In January, the following news stories all ran in British newspapers:
- – The Times
- – Daily Mail
- – Express
- – The Sun
These stories are fairly common. The Sun and The Times undermine foreign aid with perceived stories such as in Carribean and juggling lessons in Africa, or . It’s the same approach that was used against the EU for decades: cherry pick a failed project and tar everything with the same brush. Notice how the Sun’s headline starts by telling the reader how to feel about it – fury – and then lumps the whole aid budget in together. Whatever the merits of those two projects, £13 billion was certainly not spent on them.
But you’re never going to get to the actual merits of the projects, because the article won’t tell you. Those juggling lessons? Part of a much bigger programme offered by , which works with vulnerable young people and abused children. Cost to the UK? It’s buried right at the end of the article: £20,128. But then ‘Fury as £20k foreign aid spent on abused children’ isn’t a headline that serves the Sun’s political ends.
The Daily Mail and the Express are more direct, and actively campaign against aid. Both have organised petitions to stop it, the , The Express just last month.
In fact, The Times broke the Oxfam scandal story on February 9th. That very same day Jacob Rees-Mogg delivered The Express petition to Downing Street calling to ‘. The handover was covered live by Sky News.
The Oxfam scandal has created a perfect political moment to go after Britain’s aid budget. Here’s a high profile bad example that can be amplified, exaggerated, and extrapolated across the sector in order to justify something that many already wanted to do. Indeed, last week The Times, The Sun and The Telegraph calling for a rethink of Britain’s aid budget. ‘ says the Sun.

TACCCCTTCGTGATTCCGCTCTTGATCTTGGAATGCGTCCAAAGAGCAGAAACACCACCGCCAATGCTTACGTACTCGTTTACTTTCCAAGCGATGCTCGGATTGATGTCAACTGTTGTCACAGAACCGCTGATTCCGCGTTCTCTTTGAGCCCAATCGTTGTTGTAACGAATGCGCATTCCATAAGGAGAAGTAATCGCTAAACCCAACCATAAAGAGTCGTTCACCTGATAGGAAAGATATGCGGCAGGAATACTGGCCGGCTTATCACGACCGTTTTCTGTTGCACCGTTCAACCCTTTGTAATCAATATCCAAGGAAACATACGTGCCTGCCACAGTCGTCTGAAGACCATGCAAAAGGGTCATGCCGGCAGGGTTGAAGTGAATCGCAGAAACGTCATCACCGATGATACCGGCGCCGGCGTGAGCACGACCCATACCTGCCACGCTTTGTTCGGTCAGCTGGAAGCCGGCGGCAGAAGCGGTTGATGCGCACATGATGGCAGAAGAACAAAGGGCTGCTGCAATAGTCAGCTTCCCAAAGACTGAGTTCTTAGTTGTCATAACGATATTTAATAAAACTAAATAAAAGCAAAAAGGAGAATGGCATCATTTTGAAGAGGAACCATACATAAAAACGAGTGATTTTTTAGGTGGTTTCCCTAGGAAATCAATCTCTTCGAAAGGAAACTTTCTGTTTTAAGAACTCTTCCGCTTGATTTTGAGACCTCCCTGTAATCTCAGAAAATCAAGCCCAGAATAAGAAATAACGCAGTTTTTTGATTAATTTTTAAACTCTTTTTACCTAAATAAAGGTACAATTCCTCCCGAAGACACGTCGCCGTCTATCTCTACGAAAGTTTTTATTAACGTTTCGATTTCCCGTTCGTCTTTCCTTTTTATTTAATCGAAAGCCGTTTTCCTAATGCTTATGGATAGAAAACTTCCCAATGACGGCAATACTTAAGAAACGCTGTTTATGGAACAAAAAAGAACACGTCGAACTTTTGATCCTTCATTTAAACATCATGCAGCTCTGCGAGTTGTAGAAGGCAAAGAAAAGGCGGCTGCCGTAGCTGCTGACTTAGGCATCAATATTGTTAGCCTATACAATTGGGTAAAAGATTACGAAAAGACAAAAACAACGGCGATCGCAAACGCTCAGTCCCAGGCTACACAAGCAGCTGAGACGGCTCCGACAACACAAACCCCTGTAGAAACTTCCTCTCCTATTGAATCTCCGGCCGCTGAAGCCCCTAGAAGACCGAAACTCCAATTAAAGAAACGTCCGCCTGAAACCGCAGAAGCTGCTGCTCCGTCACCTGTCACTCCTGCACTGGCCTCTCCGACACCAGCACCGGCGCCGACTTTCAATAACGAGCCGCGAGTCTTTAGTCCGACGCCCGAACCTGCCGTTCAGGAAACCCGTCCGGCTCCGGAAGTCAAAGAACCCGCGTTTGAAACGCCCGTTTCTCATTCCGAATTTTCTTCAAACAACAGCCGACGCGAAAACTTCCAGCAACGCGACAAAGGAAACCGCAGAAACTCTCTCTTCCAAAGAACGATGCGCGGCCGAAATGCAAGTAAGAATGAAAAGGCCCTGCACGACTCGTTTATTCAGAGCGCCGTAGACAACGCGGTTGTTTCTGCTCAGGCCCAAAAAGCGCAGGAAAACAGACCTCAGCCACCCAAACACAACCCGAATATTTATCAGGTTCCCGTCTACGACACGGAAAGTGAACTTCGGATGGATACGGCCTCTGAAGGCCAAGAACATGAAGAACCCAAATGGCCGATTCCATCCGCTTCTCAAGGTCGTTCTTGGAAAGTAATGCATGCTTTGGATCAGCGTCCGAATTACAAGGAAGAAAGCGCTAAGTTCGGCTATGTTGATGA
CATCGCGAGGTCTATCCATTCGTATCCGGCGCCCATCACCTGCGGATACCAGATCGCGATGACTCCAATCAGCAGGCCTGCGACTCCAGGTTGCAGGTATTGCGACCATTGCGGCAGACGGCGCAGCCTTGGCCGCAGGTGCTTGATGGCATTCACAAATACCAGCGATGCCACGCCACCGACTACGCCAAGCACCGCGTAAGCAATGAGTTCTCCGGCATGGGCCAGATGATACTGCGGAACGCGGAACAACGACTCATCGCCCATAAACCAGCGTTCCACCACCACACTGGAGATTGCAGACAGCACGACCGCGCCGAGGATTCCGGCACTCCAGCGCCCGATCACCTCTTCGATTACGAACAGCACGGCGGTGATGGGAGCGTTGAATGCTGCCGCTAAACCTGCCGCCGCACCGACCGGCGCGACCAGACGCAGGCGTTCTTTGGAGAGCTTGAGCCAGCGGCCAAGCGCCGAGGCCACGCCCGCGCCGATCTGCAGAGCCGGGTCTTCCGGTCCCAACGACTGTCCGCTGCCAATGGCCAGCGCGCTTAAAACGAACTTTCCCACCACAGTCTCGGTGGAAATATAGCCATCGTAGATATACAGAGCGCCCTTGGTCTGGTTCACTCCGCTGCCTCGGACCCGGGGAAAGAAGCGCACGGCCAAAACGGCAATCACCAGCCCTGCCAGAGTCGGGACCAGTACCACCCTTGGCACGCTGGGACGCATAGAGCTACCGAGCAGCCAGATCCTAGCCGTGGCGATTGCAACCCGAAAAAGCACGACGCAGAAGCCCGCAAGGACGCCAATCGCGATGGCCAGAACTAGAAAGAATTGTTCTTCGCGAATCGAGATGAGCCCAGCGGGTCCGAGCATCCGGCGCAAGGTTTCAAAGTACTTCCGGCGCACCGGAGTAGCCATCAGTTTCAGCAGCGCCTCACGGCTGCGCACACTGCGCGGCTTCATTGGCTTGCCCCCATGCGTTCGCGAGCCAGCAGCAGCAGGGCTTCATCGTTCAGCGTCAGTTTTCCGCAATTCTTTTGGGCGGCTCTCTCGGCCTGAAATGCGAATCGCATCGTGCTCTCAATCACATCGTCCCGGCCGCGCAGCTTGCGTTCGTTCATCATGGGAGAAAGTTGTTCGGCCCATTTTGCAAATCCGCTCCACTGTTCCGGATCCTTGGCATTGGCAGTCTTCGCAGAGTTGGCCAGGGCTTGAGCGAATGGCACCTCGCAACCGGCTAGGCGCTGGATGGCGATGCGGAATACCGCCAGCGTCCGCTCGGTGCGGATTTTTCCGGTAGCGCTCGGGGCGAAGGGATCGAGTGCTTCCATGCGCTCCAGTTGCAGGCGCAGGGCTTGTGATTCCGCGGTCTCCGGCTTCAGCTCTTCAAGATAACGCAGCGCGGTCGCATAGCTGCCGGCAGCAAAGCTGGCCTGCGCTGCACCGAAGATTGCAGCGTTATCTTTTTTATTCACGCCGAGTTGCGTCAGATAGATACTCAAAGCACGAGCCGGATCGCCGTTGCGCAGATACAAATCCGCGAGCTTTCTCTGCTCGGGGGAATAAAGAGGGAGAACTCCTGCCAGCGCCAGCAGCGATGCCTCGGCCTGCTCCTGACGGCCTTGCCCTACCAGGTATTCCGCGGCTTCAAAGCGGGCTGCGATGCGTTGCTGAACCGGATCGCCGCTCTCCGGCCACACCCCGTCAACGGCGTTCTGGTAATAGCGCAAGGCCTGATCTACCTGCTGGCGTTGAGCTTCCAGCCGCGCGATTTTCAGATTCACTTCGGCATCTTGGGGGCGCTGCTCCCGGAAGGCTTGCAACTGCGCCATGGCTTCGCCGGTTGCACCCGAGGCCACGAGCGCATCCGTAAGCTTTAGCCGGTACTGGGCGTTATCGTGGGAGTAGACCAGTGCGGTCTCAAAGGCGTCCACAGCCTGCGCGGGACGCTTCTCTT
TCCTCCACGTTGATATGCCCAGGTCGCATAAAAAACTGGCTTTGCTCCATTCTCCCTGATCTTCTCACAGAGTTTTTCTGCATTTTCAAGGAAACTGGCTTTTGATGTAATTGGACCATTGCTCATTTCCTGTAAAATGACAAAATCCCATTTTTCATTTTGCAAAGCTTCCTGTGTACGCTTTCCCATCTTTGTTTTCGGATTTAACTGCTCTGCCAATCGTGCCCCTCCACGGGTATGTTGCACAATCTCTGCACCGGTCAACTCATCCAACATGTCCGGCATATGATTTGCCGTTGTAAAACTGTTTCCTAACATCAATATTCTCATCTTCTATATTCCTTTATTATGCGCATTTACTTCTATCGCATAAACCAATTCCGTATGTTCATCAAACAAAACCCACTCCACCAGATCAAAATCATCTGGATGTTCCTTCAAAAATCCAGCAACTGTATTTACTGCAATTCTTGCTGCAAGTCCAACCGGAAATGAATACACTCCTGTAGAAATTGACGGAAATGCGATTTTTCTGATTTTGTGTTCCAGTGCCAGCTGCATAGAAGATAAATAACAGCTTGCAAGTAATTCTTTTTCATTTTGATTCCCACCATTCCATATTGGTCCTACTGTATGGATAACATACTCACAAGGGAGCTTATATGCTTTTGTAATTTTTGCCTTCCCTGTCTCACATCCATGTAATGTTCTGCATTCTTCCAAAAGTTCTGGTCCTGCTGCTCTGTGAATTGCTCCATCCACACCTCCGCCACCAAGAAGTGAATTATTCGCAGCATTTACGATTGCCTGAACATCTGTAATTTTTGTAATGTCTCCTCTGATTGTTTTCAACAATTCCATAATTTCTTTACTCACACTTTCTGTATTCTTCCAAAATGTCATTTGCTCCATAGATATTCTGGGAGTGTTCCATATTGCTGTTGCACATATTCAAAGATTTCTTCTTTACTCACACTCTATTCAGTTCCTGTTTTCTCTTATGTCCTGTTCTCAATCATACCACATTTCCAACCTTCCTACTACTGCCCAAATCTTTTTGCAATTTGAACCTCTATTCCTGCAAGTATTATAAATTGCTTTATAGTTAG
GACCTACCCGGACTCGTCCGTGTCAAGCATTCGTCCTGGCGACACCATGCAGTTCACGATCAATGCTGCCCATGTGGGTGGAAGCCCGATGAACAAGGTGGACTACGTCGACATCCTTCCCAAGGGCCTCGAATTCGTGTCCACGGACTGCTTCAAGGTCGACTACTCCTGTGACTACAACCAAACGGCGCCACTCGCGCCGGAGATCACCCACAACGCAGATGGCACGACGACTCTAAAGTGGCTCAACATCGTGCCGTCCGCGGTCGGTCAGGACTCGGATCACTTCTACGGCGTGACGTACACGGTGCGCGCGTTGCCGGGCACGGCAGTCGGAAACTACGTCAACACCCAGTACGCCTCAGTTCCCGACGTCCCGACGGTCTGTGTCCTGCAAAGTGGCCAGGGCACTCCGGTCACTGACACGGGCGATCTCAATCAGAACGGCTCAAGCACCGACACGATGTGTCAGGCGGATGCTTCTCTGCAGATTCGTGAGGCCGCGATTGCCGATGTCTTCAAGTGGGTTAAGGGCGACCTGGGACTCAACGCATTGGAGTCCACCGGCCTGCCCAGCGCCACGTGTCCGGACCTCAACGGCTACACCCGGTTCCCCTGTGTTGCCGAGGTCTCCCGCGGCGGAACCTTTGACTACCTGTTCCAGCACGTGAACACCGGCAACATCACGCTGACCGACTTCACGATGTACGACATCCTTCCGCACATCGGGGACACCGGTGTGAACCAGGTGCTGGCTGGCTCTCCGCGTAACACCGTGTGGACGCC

It has taken decades for Britain to deliver on its promises to give 0.7% of GDP in aid. It’s something the government should be proud of, not embarrassed by. It’s also growing in importance as Brexit shuffles depressingly on – if Britain is turning away from the EU, we will need to rely more on every other tool for international engagement.
Yes, sometimes aid is misplaced. Sometimes our agencies fail us. It’s right to be outraged at abuses of power, but as last week, outrage “is easy to manipulate for political ends”. We must resist snap decisions and think carefully about how we react, because in the current mood of anger and incrimination, it looks like we’re about to do something rather perverse. If Haiti had received more assistance before the earthquake, and if disaster relief aid was more readily available after it, perhaps fewer young women would have been forced to turn to prostitution. Responding to their abuse by cutting aid budgets makes no sense at all.
If you value Britain’s aid and the good it does in the world, now would be a good time to speak up and say so. Write to your MP and ask them to defend our aid targets. Use whatever influence you have, because the press barons and the right wing politicians are certainly using theirs.